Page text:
Ma’Khia Bryant’s death should have brought more attention to America’s child protective systems and its failure to protect a child in their care. The child welfare system has historically over-policed Black and brown families, and provided subpar care for Black and brown children. Focused more on separation than family preservation, America’s “child protective system” has been rooted in injustice and racist ideology that punishes the poor and families of color.
Too often the child welfare system is overlooked and not held accountable for its over-surveillance and policing of Black and brown families, including specifically targeting Black mothers, and for its lack of protection for children in their care, like Ma’Khia Bryant. Abolitionist scholars like Dorothy Roberts and organizations like the Movement for Family Power outline the power and destruction of the child welfare system, arguing that it wields such power to forcibly remove children from their homes, and their parents, without any real substantiation of abuse. It has the power and authority to legally sever family bonds and ties through parental termination, and put their children up for adoption, and too many times places children in harmful, abusive, unsafe homes once they are within the system.
Black families, and their children and kin, have always faced violence, surveillance and policing in America. As a Black and Native American woman who spent eight years in foster care, my family and I understand this well. The U.S. structurally and historically disenfranchised our Black and Native families, ripping them apart, and devaluing them throughout American history – our history. Many Black and brown families have experienced this system of “protection” that too often has excluded and targeted Black and brown families, offering a lack of protection, and many times, inflicting more violence and harm than “protective” services.
Since the discovery of America, Black, brown, Native American and Indigenous families have mourned the loss of siblings, parents and kin at the hands of white Americans. And again during slavery, and again through America’s racist and violent systems and institutions of oppression, like the criminal justice system, law enforcement and child welfare systems, and not enough has changed today. Now, once again, the foster care community mourns the loss of our Black sister Ma’Khia Bryant.
Black mothers, like Ma’Khia’s mother, Paula Bryant have long since mourned the separation and death of their children by white society and child protective services. I recall my own mother’s account of how it felt when she found out my sister and I had entered the system. She said:
“Mentally it was so devastating, after they said you and your sister couldn’t come home with me, I didn’t know what I wouldn’t be capable of doing. I knew if I never got you all back, I would have acted out so much they would have had to incarcerate me. I still have nightmares about it … I thought I would physically break, because I physically would get sick often because I felt like you all were completely lost. But I knew I would have kept fighting to get you all by any means and I got you all back, but it was eight years later.”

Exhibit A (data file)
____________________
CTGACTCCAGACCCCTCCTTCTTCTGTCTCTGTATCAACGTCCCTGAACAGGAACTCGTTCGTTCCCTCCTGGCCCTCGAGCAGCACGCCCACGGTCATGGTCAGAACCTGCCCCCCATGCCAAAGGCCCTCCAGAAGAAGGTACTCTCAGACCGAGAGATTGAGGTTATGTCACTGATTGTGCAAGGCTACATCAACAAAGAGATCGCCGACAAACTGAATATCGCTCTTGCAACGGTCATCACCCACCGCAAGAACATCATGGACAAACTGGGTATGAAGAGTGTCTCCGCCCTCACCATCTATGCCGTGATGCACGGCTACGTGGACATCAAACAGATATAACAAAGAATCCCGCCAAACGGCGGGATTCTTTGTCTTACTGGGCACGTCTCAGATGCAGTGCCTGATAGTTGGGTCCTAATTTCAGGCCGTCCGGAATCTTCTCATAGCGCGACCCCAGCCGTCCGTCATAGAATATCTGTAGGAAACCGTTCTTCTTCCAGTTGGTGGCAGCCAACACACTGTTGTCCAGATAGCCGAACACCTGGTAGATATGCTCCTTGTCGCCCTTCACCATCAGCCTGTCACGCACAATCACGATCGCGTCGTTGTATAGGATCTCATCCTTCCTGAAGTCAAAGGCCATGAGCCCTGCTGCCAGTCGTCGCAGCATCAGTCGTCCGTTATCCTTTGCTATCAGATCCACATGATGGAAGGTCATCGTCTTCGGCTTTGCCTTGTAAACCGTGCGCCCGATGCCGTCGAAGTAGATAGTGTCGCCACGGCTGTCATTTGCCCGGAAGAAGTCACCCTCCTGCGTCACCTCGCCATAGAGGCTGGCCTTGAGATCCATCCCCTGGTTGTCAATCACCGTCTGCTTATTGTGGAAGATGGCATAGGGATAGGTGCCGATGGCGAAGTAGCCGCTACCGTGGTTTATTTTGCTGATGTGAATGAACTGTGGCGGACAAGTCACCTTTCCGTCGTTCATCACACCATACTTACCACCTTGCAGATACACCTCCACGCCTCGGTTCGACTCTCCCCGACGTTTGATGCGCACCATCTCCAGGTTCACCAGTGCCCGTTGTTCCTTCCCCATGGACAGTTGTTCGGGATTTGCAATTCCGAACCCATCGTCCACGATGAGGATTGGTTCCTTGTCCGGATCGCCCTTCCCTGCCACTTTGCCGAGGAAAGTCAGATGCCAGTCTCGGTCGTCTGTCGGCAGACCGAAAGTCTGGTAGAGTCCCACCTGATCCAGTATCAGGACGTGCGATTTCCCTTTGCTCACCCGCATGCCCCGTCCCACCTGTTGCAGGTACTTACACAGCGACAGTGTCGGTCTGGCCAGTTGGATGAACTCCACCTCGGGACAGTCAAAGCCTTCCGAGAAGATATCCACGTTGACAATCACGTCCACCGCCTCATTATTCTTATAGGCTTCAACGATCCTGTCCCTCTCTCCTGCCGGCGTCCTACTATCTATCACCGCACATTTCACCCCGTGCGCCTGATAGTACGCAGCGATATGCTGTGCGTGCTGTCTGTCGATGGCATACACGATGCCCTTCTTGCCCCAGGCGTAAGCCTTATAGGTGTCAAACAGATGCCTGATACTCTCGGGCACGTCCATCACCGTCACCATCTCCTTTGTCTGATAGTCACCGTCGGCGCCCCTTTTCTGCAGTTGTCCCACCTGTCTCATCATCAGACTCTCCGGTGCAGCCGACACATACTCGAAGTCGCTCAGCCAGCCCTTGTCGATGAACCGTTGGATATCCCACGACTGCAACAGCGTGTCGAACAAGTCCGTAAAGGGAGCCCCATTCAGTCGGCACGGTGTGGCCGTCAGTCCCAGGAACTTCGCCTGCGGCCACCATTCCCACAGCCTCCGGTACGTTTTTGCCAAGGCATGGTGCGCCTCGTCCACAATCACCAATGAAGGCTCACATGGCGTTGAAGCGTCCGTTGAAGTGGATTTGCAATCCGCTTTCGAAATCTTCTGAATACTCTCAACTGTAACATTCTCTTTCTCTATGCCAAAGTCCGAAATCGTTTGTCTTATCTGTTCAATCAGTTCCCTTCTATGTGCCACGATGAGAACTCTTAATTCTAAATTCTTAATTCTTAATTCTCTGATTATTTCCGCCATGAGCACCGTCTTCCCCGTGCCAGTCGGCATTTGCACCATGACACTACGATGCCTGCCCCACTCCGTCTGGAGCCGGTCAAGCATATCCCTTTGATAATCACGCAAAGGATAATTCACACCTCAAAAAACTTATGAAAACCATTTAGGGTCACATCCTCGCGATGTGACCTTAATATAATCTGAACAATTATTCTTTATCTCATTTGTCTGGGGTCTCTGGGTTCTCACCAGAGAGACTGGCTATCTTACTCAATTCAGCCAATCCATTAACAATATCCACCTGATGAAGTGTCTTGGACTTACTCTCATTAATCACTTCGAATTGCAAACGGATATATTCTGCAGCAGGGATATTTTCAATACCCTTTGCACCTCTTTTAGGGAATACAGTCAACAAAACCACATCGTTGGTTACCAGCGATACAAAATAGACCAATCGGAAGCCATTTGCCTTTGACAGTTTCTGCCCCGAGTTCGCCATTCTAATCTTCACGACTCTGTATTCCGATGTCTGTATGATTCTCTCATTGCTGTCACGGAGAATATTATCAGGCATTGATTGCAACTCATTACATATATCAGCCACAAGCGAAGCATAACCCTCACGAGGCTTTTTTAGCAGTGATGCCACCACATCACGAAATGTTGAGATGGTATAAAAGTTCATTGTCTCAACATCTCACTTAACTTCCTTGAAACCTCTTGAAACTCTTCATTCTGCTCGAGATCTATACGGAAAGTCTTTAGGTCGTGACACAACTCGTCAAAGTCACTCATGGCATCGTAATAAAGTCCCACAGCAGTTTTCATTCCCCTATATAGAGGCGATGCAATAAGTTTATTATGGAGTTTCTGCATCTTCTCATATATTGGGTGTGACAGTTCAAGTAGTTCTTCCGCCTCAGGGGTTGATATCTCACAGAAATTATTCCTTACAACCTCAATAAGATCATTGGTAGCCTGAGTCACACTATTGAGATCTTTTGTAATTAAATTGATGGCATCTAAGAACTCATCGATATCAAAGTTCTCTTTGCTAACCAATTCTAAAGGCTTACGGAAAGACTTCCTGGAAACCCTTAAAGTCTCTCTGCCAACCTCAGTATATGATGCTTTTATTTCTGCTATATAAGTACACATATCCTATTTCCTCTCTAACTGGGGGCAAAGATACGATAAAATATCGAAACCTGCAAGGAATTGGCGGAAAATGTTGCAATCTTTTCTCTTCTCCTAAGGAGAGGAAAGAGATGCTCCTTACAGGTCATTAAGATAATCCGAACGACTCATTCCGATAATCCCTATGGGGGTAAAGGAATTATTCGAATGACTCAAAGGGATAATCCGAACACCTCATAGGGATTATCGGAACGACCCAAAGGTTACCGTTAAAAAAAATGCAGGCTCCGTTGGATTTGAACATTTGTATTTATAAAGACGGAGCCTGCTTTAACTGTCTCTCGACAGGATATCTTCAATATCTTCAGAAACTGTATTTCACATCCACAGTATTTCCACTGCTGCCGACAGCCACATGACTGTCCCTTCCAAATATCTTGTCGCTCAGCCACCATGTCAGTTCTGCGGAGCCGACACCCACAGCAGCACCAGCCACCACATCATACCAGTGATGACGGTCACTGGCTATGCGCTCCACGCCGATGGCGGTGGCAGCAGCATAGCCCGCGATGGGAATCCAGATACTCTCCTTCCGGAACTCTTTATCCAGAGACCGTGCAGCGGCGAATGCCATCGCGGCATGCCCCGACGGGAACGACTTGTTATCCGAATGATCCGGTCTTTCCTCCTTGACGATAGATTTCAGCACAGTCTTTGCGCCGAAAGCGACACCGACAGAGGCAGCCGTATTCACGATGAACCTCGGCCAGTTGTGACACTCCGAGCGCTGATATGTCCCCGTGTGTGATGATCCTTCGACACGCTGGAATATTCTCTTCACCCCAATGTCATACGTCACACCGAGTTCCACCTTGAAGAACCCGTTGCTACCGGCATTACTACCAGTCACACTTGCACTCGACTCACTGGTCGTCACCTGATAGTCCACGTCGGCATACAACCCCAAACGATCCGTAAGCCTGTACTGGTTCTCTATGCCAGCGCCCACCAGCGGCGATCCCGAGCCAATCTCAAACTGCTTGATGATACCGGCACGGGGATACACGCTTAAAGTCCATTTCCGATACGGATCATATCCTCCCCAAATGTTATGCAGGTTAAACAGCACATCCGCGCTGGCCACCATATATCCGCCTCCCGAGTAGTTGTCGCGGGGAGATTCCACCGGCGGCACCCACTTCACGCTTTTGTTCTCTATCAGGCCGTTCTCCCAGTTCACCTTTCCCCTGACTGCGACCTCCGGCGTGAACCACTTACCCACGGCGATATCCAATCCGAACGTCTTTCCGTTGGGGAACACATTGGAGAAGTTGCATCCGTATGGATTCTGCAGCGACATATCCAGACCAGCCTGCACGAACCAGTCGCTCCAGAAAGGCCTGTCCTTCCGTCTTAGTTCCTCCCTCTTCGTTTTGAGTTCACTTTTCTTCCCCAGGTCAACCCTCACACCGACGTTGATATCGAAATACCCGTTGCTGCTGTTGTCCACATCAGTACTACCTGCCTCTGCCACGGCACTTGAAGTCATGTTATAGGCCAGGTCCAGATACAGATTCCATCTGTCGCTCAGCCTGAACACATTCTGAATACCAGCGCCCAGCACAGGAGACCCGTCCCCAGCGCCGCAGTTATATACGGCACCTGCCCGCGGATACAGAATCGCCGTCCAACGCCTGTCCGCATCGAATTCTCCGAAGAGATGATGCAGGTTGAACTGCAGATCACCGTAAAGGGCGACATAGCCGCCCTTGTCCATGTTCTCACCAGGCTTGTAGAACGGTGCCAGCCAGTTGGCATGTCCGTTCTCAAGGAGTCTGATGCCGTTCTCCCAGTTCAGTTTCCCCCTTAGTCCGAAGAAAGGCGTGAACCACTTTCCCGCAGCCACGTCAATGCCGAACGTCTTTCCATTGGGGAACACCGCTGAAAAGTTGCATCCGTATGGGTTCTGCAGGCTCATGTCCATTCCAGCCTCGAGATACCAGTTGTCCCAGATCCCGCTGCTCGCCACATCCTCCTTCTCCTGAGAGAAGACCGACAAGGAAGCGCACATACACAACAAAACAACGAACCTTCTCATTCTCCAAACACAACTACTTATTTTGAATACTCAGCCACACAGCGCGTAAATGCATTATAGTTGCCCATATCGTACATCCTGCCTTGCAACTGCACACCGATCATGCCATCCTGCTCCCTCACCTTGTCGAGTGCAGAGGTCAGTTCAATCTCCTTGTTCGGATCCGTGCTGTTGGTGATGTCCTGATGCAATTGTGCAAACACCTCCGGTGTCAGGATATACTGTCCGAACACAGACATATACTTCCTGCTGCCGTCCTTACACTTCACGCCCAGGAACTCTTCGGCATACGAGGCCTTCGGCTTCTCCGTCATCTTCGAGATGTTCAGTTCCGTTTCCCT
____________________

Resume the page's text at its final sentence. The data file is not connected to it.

My mother’s and Ms. Paula Bryant’s stories are not new. The child welfare system has devastated many families, and specifically targets Black and Native American mothers.
About a quarter of the children in U.S. foster care have been removed from Black mothers. Data from 2000 to 2011 shows that 1 in 17 white children, 1 in 9 Black children and 1 in 7 American Indian children had been removed from their parents’ care; and other data suggests that African American children are less likely to be reunified with their families than white youth.
Deeming the system more fit than families of color to care for their children, the child welfare system continues to face little scrutiny. Children of color continue to be disproportionately left in the child welfare system longer than white children, left without familial bonds and connections, with many older youth experiencing negative outcomes from “aging out.”
It is a system that has devalued Black mothers and Black motherhood, sees Black mothers as unfit, deeming itself more capable of caring for Black children, including Black girls like Ma’Khia, who have long since been adultified, vilified, unprotected and forgotten by the system. We must begin to hold this system accountable for its history, and present-day inability and failure to protect all the children in their care.
We must remember the history of child welfare in America, and work to create a new system that values all families and protects children and youth like Ma’Khia Bryant and the countless other children lost while in the states care. To our dear Black sister, we will miss you and continue to fight to ensure we never have to mourn another child placed in the state’s “protective” care.